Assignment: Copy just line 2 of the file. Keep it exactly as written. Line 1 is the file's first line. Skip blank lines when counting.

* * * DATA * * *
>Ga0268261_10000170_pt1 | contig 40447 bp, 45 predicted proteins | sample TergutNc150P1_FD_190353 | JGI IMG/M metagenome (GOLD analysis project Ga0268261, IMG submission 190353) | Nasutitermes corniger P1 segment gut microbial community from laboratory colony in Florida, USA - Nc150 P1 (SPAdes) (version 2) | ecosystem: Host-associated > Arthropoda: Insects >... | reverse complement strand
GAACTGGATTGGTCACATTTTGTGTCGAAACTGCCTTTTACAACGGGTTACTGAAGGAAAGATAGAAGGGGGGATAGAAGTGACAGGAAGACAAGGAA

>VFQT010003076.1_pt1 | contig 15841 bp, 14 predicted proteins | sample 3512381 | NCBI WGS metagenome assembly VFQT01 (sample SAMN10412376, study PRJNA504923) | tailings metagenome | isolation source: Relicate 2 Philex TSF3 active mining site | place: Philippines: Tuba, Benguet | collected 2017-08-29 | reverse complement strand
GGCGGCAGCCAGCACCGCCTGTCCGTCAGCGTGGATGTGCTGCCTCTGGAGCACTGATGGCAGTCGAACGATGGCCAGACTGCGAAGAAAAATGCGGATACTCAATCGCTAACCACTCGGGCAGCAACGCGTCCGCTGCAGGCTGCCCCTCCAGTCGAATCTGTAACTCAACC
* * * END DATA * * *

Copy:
GAACTGGATTGGTCACATTTTGTGTCGAAACTGCCTTTTACAACGGGTTACTGAAGGAAAGATAGAAGGGGGGATAGAAGTGACAGGAAGACAAGGAA